40oz said:
I've been contemplating the idea of designing a level that is almost entirely external-playtester driven from the ground up.

i.e., starting a map off almost completely bare, monotone textured, with a very basic layout and some simple fights, and have them offer suggestions on how to amplify the difficulty or excitement of the fights, a visual theme given the style of the map and the basic architecture as is, and pass the map back and forth until it's evolved into something beautiful.

Is something like this very plausible?


I'm not sure if I'm reading it right- either this is basically a typical mapping collaboration between 2 people, or a collaboration in the sense that the mapper creates the map bit by bit, sending the map over to the playtester after some progress each time to which the playtester gives feedback on what themes/gameplay designs can be done?

EDIT: Just re-read it, it's the latter, heh. That could be doable, except I think this would work more effectively when a first draft of a map is done first, and then recreate better drafts until both are satisfied? I know this probably happens with all mappers and playtesters; more specifically you could leave the design bare with rough gameplay, but the fundamental layout must be at least completed first IMO.

Last edited by Joshy on 10-12-13 at 01:44

Old Post 10-12-13 01:38 #
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Squadallah
Green Marine


Posts: 38
Registered: 01-12



40oz said:
I've been contemplating the idea of designing a level that is almost entirely external-playtester driven from the ground up.

i.e., starting a map off almost completely bare, monotone textured, with a very basic layout and some simple fights, and have them offer suggestions on how to amplify the difficulty or excitement of the fights, a visual theme given the style of the map and the basic architecture as is, and pass the map back and forth until it's evolved into something beautiful.

Is something like this very plausible?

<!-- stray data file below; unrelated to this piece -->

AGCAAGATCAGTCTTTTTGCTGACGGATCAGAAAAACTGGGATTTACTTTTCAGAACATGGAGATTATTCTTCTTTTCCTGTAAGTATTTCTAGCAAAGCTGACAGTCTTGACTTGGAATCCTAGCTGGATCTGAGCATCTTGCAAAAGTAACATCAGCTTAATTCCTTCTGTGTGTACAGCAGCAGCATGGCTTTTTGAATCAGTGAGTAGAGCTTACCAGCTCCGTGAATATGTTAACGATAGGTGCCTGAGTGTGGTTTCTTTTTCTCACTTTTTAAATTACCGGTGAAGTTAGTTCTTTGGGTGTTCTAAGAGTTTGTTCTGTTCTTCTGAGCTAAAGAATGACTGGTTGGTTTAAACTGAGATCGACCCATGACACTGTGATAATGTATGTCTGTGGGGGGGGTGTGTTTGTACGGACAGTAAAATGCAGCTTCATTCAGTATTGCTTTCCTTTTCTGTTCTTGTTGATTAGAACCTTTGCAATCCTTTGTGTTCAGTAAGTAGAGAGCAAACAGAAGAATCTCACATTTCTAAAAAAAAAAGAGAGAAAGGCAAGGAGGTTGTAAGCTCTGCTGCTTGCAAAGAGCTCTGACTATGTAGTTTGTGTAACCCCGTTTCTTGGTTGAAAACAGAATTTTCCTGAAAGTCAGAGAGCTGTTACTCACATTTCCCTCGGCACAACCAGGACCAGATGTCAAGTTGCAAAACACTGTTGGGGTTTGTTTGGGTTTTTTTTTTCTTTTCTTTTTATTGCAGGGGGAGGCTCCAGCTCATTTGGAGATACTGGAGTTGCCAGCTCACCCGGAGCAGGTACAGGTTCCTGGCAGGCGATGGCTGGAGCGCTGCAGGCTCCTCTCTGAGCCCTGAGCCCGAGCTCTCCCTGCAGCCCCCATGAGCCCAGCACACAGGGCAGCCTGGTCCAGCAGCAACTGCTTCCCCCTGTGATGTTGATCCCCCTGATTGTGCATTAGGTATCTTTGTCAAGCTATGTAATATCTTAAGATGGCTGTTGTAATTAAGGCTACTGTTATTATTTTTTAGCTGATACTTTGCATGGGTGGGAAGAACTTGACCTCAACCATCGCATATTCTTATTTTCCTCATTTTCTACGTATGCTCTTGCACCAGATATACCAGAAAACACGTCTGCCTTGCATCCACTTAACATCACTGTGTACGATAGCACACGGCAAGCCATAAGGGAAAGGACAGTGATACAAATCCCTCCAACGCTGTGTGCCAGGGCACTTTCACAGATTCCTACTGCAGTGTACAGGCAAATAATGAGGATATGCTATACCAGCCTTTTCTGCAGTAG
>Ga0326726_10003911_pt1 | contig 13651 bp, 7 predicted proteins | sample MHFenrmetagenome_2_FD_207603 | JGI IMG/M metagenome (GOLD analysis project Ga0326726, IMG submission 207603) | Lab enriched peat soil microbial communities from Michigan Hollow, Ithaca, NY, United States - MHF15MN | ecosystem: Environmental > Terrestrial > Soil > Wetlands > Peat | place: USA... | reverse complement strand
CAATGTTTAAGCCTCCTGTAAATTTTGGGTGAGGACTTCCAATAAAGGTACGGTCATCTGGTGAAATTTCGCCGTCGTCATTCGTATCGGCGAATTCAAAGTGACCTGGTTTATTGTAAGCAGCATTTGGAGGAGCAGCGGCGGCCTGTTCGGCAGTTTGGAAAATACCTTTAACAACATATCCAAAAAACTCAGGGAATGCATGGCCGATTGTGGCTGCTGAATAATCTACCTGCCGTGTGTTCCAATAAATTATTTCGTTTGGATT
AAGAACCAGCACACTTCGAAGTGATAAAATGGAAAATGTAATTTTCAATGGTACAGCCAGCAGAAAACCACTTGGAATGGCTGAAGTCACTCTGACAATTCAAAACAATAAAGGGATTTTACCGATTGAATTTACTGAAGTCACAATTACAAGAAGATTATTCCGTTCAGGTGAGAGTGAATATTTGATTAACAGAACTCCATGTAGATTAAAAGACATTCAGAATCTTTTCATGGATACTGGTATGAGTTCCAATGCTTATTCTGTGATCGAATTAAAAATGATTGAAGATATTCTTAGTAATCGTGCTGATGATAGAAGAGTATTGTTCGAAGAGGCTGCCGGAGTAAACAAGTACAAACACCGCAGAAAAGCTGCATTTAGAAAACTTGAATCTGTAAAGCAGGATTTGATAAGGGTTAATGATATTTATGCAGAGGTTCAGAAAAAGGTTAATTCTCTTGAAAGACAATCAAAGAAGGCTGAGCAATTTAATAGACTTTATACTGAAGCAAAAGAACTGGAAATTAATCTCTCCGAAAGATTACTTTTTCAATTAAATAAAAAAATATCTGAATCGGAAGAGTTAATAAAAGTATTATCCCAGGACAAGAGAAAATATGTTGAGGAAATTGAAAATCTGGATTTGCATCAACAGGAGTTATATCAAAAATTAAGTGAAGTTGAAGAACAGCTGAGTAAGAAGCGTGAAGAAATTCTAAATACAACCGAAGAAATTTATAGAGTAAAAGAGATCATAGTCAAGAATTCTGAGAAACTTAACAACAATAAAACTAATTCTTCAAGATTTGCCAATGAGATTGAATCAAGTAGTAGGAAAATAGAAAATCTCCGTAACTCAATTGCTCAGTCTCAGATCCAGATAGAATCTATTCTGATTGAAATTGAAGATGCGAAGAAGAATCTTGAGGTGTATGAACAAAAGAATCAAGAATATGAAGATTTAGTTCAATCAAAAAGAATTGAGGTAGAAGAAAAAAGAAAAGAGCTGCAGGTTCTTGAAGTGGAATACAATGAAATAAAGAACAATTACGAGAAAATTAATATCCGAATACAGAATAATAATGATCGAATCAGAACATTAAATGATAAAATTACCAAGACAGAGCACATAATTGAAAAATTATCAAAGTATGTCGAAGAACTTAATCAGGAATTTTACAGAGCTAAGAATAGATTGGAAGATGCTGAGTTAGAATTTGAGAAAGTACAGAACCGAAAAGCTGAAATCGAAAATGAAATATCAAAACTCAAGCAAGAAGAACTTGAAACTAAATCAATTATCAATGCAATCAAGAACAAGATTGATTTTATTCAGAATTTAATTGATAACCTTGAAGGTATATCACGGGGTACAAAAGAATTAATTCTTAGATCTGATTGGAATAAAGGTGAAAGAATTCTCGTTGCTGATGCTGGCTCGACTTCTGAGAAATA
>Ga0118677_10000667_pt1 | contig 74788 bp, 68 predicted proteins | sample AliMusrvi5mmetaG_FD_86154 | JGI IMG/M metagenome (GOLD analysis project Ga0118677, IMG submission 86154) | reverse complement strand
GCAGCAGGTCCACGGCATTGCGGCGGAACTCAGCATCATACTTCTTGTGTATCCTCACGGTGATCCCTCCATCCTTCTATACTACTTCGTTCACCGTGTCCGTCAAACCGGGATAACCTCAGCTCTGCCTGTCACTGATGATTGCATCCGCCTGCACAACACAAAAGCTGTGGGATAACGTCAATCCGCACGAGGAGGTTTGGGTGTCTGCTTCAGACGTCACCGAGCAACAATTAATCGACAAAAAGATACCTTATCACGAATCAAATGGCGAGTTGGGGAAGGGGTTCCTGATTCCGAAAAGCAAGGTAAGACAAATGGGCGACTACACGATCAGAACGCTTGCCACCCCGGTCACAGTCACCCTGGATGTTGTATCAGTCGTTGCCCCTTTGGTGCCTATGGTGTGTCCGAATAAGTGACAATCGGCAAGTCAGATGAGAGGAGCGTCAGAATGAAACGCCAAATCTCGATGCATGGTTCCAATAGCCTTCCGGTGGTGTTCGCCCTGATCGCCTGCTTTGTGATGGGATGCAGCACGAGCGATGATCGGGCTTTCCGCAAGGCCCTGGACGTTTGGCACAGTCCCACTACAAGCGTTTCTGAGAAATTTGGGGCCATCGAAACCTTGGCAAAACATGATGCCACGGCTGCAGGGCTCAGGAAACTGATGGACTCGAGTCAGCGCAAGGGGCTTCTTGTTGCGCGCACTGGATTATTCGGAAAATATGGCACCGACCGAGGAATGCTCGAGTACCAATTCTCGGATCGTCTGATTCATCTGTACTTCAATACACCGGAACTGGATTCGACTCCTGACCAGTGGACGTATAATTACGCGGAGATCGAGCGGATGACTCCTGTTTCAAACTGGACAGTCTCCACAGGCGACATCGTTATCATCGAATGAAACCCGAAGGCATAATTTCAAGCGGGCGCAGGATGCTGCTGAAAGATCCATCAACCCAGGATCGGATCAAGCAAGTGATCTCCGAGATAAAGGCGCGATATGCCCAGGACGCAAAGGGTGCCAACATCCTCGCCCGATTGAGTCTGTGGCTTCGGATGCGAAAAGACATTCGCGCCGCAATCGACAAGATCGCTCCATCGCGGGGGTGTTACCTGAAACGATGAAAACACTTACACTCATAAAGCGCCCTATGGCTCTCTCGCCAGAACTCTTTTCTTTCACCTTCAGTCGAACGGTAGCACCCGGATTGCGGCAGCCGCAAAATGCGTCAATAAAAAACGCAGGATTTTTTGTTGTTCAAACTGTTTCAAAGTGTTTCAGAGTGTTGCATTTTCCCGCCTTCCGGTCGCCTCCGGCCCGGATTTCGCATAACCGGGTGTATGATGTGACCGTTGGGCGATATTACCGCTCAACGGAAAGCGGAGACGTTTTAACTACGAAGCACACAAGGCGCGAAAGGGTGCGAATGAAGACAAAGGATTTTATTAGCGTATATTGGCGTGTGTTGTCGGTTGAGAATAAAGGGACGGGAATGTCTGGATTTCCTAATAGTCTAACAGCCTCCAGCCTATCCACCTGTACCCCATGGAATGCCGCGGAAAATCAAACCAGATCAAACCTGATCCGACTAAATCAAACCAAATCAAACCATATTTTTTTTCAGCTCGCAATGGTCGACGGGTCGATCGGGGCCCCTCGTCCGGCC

I like the idea!
Would have to be really carefully planned though.

Old Post 10-12-13 01:52 #
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Dragonsbrethren
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Posts: 2504
Registered: 03-09



40oz said:
I've been contemplating the idea of designing a level that is almost entirely external-playtester driven from the ground up.

i.e., starting a map off almost completely bare, monotone textured, with a very basic layout and some simple fights, and have them offer suggestions on how to amplify the difficulty or excitement of the fights, a visual theme given the style of the map and the basic architecture as is, and pass the map back and forth until it's evolved into something beautiful.

Is something like this very plausible?


I think this is a great idea, you should do it.

Old Post 10-12-13 01:57 #
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MFG38
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Posts: 513
Registered: 05-13


Problem is, when it comes to external playtesting, different people have different tastes, especially with a considerably large playtesting team. That's why I usually playtest my maps alone.

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Old Post 10-12-13 09:58 #
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Phml
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Posts: 3460
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Problem is, when it comes to external playtesting, different people have different tastes, especially with a considerably large playtesting team.


What you see as an issue is the entire point of the exercise. You want other people to get you out of your own inner loop. Then you take what fits into your vision and leave out what doesn't.

Edit: to be fair, I can see your point in that this filtering process can become hard, even downright stressful. Nonetheless it is an important step if you want your map to be as good as it can be.

Last edited by Phml on 10-12-13 at 11:25

Old Post 10-12-13 10:46 #